We've heard it before - networking is a fundamental element of building a business. What's a business without suppliers, customers and overall, a community of support? Large or small, businesses need to pay close attention to creating a world of reliable and valuable contacts.
For small businesses, in particular, there are resources dedicated to cultivating effective networks. First stop: your local chamber of commerce. Small businesses comprise the bulk of chamber of commerce membership in the U.S. In fact, almost 96% of U.S. Chamber member companies have fewer than 100 employees.
The primary goal of a chamber is to improve the business climate in a local area, typically through business networking, lobbying, and various business services. Businesses which belong to a chamber of commerce can range from a single-person shop to billion-dollar corporations. Chambers of commerce can also include economic development groups as well as tourism and visitors bureaus. Local chamber membership is completely voluntary and members are not obligated under a formal operations contract.
Local chambers of commerce do more than provide an instant community. Many chambers offer special services particularly for small businesses, including operational "toolkits," health benefits, publications, professional development opportunities and discounts from a variety of sources, such as shipping and recruiting services.
Similarly, joining the local chamber makes a statement about you as a professional. Not only do you get to meet your local business community, you can use it in all of your promotional material.
As part of the chamber, you establish yourself as a certified business owner. People do business with those they know, like and trust. Chamber membership builds on all of these aspects. By being in front of the same group of people on a regular basis, you get to know them. Over time, this builds into a friendly relationship. As with any relationship, once people know and like you, getting them to trust you is the next logical step.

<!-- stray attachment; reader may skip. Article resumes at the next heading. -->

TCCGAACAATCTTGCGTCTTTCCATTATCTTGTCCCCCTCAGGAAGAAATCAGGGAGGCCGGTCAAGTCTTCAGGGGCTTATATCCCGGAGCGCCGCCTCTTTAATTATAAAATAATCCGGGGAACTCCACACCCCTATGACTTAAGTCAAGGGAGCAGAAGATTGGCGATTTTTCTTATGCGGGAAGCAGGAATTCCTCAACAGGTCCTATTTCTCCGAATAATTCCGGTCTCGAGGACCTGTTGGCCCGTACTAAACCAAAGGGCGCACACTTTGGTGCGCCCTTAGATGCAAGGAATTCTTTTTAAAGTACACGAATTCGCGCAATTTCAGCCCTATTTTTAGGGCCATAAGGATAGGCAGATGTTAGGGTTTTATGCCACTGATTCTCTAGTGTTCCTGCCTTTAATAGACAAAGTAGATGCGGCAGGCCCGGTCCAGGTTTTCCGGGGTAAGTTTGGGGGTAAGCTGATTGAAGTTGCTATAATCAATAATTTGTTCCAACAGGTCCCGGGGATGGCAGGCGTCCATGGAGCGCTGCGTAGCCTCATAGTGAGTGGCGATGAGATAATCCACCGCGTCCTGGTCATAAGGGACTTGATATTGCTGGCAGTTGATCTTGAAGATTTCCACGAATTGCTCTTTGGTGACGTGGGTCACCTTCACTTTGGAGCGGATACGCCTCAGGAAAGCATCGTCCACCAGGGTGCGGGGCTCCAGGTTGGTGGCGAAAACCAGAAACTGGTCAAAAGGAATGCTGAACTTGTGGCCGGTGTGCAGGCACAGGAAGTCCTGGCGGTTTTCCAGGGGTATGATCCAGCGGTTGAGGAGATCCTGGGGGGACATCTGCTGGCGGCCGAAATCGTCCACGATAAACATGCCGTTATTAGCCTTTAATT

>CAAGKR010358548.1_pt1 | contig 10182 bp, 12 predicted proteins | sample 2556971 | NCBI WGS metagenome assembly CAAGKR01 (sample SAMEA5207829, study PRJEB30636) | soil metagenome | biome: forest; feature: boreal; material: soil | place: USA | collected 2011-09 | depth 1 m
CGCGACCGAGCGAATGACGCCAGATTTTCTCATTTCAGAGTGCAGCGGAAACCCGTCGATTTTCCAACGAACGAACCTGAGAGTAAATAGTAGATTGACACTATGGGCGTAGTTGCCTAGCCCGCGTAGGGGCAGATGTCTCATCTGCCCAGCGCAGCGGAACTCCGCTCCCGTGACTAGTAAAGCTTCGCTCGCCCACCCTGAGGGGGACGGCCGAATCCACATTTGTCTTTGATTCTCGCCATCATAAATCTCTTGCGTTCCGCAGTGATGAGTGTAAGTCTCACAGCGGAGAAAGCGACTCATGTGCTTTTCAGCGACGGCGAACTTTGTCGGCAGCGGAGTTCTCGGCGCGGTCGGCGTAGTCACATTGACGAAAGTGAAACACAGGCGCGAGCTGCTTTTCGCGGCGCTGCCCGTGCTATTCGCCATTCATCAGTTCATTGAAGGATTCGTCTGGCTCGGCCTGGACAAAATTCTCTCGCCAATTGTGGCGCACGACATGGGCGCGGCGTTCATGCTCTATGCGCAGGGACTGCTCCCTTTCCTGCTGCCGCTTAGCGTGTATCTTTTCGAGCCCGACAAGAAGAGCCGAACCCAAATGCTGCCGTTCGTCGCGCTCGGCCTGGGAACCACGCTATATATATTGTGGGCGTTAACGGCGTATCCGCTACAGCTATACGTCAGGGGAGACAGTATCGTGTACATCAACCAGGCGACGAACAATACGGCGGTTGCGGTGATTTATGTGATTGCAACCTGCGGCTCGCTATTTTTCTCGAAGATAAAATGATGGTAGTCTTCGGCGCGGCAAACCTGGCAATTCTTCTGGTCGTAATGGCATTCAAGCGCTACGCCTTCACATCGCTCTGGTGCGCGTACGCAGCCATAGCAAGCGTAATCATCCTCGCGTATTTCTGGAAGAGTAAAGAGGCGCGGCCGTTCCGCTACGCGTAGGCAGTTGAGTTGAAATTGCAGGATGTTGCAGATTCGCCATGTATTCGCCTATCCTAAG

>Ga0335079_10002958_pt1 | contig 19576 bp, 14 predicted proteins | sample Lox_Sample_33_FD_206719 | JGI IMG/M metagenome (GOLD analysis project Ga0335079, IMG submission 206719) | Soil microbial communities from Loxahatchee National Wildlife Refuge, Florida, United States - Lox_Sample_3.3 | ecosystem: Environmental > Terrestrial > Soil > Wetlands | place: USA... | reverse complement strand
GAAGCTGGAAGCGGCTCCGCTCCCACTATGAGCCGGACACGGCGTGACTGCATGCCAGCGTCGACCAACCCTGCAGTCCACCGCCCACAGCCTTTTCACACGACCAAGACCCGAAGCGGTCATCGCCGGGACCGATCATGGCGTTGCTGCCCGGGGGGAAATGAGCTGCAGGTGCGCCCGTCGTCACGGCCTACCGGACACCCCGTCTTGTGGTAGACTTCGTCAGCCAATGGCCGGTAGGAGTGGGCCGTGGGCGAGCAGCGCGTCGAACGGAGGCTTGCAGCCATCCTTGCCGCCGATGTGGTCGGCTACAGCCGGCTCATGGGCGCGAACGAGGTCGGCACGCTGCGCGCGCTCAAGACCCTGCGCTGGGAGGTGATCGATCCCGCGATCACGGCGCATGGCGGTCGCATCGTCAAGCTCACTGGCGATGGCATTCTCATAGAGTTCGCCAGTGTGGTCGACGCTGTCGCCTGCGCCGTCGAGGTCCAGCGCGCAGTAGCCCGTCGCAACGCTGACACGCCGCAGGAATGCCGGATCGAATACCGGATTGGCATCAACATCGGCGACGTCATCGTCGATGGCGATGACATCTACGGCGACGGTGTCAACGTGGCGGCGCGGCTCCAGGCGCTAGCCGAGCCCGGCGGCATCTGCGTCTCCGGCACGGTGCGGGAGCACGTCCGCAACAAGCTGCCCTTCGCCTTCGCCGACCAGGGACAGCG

With the above in place, you can really maximize your chamber membership by getting members to do business with - and refer business to - you.
This leads to the final - and the most important - reason you should join your local chamber: referrals.
Chamber members are made up of businesses from the local community. Here you will find such diverse businesses as print shops, staffing agencies, real estate agents, insurance agents, mortgage brokers, catering services, marketing and graphic design firms, banks, etc. While all of them provide services, they also need services, or know someone who does. From tourists to new residents, people often call the local chambers for service referrals. As a member, you're able to be on the referral list and increase your customer base that much more.
If you're not already a part of your chamber of commerce, join now. It will only cost you a few hundred dollars a year and it will pay off. If you are already a member, participate!
Andrew Brown and Small Business Guru provide Coaching, Inspiration and Practical Advice for Small Business Owners and Entrepreneurs. Subscribe to the free, weekly newsletter at small-business-guru.com